View Full Version : A quirk of law
How stupid is this?
- Eleven or so years ago, my partner was married. Because of the circumstances of their separation, the divorce was never finalized. End result: They are, technically, still married.
- It has been five years since we have heard word one from the husband.
- By Washington state law, my daughter is not my daughter. The state considers this husband in absentia the legal guardian and parent of my daughter, despite DNA evidence to the contrary.
- Thus, I have no legal rights pertaining to my daughter, except ....
- Had Tig decided to put our child up for adoption, Washington law allows me to intervene and claim the child as my own.
Thus--I am not the father of the child, according to law, but could intervene in an adoption because I am the father of the child.
At any rate, it's a relatively simple matter of paperwork to correct, but I fully intend to sue the law once we're done because the situation is absurd. At present, the Birth Certificate must read either the name of the husband in absentia or else "Unknown".
Now, just as an editorial comment: Does anyone really, truly wonder why I dislike "conventional wisdom" and other embodiments of mass psychology? After all, because we live in a state where we elect our leaders, it can be reasonably said that this is the situation the people of the State of Washington desire. It will be my honor and my pleasure to haul them into court. After all, it will be Babygirl et al v. People of the State of Washington. And I was voted at one point, I think, "Most Likely to be Caught Up in a Morbid Legal Mess". Maybe not, but my high school classmates did not expect that graduation would be the last they heard of me; but it was hard to vote for "Most Likely to Go Down in a Drug, Sex, and Death Scandal" or "Most Likely to be Held in Contempt of Congress". But at least they recognized my potential, and now that I have the legitimate reason to go after the public corpus, I shall. Mercilessly.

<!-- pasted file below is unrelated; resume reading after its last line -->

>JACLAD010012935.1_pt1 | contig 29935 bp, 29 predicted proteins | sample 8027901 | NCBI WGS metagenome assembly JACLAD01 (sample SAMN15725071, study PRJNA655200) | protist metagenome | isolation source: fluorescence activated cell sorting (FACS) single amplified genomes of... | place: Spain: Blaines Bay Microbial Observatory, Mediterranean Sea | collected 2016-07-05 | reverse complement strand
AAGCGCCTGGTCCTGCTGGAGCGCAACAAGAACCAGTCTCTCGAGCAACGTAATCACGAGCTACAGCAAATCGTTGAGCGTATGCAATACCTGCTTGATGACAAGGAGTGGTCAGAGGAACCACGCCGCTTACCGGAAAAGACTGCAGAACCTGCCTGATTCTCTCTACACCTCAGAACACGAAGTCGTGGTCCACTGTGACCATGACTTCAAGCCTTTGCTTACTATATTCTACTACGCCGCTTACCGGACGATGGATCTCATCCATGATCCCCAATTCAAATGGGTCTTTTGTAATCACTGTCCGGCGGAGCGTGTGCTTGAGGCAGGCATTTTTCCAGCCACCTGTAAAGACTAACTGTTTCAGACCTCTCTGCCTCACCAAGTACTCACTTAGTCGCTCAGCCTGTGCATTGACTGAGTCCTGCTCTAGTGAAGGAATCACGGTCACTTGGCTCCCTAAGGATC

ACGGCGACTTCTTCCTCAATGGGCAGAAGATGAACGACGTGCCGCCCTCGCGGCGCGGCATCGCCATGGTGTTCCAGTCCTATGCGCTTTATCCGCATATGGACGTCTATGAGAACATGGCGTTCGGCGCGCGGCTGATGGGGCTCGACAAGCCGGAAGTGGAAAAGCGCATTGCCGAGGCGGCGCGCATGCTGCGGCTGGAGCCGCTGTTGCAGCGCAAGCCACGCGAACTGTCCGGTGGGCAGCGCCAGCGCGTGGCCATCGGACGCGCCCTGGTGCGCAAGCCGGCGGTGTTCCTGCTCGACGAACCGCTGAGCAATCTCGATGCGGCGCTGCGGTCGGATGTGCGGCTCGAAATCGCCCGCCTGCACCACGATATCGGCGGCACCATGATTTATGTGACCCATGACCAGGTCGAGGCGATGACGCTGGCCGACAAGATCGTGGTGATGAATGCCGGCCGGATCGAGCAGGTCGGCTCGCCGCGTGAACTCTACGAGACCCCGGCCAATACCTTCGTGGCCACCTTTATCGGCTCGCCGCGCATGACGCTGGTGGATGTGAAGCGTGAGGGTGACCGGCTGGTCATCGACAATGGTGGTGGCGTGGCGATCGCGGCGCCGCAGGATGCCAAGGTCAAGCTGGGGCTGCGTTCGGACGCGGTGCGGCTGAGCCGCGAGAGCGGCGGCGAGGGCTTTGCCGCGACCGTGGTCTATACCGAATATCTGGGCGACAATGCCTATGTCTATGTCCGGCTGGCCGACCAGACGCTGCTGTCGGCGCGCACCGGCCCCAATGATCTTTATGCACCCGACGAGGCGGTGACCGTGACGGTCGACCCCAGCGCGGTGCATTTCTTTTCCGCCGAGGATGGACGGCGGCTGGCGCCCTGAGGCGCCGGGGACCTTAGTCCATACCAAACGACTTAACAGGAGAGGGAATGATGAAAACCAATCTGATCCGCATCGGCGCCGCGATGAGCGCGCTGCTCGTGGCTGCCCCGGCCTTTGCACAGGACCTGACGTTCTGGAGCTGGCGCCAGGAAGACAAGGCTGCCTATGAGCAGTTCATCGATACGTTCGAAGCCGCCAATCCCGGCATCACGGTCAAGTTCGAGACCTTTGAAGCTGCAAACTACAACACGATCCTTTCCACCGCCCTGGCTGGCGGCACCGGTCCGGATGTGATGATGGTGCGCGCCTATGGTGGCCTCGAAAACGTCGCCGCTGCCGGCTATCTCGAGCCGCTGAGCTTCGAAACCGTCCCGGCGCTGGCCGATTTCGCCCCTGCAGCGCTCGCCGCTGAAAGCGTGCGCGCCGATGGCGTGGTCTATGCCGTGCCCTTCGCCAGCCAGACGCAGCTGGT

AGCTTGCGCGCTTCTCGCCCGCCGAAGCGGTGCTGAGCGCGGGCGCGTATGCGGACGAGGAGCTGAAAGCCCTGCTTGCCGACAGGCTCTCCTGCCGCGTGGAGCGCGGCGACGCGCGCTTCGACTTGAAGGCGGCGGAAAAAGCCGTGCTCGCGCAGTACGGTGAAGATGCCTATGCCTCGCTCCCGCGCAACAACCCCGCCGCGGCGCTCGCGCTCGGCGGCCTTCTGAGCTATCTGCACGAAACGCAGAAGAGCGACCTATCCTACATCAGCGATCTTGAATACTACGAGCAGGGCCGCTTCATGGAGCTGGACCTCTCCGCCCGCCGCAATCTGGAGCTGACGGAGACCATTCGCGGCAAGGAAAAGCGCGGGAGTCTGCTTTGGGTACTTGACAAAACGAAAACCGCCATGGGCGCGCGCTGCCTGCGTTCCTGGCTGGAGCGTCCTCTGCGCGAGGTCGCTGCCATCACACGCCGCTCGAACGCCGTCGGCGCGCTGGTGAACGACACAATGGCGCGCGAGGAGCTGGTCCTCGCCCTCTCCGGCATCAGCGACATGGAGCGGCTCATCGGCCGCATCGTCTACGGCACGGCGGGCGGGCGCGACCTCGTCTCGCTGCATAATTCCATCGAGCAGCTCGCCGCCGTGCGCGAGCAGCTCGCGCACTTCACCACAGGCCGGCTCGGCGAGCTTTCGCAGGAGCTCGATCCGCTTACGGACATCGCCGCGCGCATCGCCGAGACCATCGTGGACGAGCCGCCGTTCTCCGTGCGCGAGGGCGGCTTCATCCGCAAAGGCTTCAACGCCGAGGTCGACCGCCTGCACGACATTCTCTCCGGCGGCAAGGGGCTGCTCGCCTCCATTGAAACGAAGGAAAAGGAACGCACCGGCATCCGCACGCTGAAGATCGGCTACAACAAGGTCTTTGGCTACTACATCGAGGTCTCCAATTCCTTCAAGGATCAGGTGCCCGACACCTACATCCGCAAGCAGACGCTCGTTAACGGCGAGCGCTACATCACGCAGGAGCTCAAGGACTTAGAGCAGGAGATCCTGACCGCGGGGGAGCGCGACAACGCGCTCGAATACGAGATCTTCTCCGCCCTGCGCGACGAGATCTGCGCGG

Silly indeed. If for no other reason than the child deserves to have her father's name on the papers. And maybe you can get a nifty college fund out of it.
That is truely outdated and barbaric, in a word: fucked.
12-24-02, 09:59 PM
I think that we should create a separate court. It would be a legal court. It could be called the Court of Logical Reasoning. Where shit doesnt go down because of technicalities, and terrorists dont get off the hook because a paper was misplaced. Laws are good.. when they work
I donít see this as a quirk of law. A womanís husband is the legal father, unless noted otherwise. My son was born in similar circumstances, also in Washington State. The hospital gave me paperwork to sign, in which I agreed I was the father.
When people get married, they agree to accept joint responsibility on many matters, one of which is parental. The husband agrees to be the default legal father of all children his wife gives birth to during the marriage. That contract was still in effect for your partner when your daughter was born. Legally speaking, you had a daughter not with your partner, but with your partner and her husband.
You can bet this is a situation the people of the State of Washington desire, for the reason that it costs taxpayers less to specify a default father. I donít see how you have much chance in court fighting something for which the majority voted.
Consider the flip side, the advantages: For example, if your partner were at fault in a car accident and consequently owed someone damages, her husband would be jointly responsible. Whether or not he paid a dime, you would indirectly benefit. (Suppose you and your partner applied for a home loan after she got divorced but before she paid the damages. The bank would see that her ex-husband jointly owes the damages. That would help you get the loan.) In effect, youíve gotten free insurance. Your situation with your daughter is a disadvantage that offsets such advantages.
Edited to add: Oops, I see above that your partner was separated. Not many advantages to you then.
01-05-03, 09:31 PM